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Comment Re:Fiduciary duty (Score 1) 290

But they live in the US under worse living conditions because they know it isn't permanent.

Some, I suppose. The H1-Bs I know very much want to stay.

Meanwhile on this side of the pond I have to support a family.

You're basically saying that you'd like steeper immigration barriers to artificially boost your market value and artificially depress the market value of those who weren't lucky enough to be born here. You're far from alone in that view, but I think it's immoral. I spent some formative years living in another country, with great, smart people who worked their asses off for a standard of living that we wouldn't consider fit for a dog. They deserve a chance to earn something better, and if that means I have to compete harder, or even if it means I have to lower my standard of living, I'm good with that.

To be fair, it's easy for me to say that since I'm pretty comfortable. But I felt the same when I was a poor kid with a young wife and a new baby and I'd just been laid off, so I don't think it's just my relative safety speaking.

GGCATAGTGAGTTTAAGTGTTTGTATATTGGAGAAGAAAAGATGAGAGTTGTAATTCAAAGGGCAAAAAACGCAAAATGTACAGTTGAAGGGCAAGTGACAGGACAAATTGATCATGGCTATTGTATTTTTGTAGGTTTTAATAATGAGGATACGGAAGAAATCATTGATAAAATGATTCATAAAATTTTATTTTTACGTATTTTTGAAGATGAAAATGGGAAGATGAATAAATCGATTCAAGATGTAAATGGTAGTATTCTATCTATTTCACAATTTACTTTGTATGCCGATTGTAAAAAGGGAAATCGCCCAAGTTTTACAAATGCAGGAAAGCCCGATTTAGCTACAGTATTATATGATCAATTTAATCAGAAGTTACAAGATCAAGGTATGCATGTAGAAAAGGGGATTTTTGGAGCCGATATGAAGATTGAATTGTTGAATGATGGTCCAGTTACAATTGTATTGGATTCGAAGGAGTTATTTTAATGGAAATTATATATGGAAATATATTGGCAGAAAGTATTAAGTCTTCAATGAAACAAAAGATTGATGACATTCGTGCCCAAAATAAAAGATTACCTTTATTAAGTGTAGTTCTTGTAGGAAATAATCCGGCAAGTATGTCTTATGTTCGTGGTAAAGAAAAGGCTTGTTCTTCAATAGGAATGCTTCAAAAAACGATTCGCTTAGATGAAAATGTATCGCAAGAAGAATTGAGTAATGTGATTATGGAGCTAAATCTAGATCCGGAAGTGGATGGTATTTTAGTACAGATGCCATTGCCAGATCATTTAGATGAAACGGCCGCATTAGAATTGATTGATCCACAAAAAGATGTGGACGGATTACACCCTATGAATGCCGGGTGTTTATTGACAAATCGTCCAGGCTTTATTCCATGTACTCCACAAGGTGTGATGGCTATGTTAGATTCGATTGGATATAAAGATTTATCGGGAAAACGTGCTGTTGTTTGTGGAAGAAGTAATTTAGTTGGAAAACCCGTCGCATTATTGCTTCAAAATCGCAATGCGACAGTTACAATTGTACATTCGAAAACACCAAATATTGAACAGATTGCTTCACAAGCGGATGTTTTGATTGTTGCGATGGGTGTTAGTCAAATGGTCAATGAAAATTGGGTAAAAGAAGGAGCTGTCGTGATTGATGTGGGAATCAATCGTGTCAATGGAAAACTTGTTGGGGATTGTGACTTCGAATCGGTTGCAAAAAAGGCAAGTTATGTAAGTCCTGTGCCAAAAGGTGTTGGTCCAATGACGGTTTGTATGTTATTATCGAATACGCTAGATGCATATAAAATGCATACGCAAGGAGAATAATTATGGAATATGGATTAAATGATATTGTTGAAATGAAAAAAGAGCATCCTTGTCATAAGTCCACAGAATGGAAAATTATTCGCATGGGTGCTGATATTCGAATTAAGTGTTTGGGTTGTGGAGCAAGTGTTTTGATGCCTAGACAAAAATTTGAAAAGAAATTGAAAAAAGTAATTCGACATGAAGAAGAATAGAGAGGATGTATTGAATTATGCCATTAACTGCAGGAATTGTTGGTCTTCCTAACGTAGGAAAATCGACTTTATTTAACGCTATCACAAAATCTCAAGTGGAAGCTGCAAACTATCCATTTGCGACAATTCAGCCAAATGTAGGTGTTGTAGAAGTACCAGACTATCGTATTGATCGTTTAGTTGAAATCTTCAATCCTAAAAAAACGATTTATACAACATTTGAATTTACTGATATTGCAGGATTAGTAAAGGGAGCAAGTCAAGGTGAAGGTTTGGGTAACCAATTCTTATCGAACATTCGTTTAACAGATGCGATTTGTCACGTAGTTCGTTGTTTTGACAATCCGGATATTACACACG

Comment Re:Apple gonna Apple (Score -1) 51

You do realize you don't accumulate wealth by giving it away for no gain, right?

You can be an ignorant SJW all you want but it just makes you look stupid.

People (and companies) accumulate wealth by NOT giving it away, as best as possible. Thats kind of what most for-profit cooperation are required to do based on their charter (not all, but certainly most)

Comment Re:Fiduciary duty (Score 2) 290

So, as I forgot to say, I agree with your solution to the issue as long as prices fall to global averages as well as salaries.

It will equalize globally. Places with low salaries and low cost of living will see both rise. Places with high salaries and high cost of living will see both fall. Standards of living will also equalize, which probably means those who currently have the highest standards will see theirs decline, though not nearly as much as the low standards of living will rise.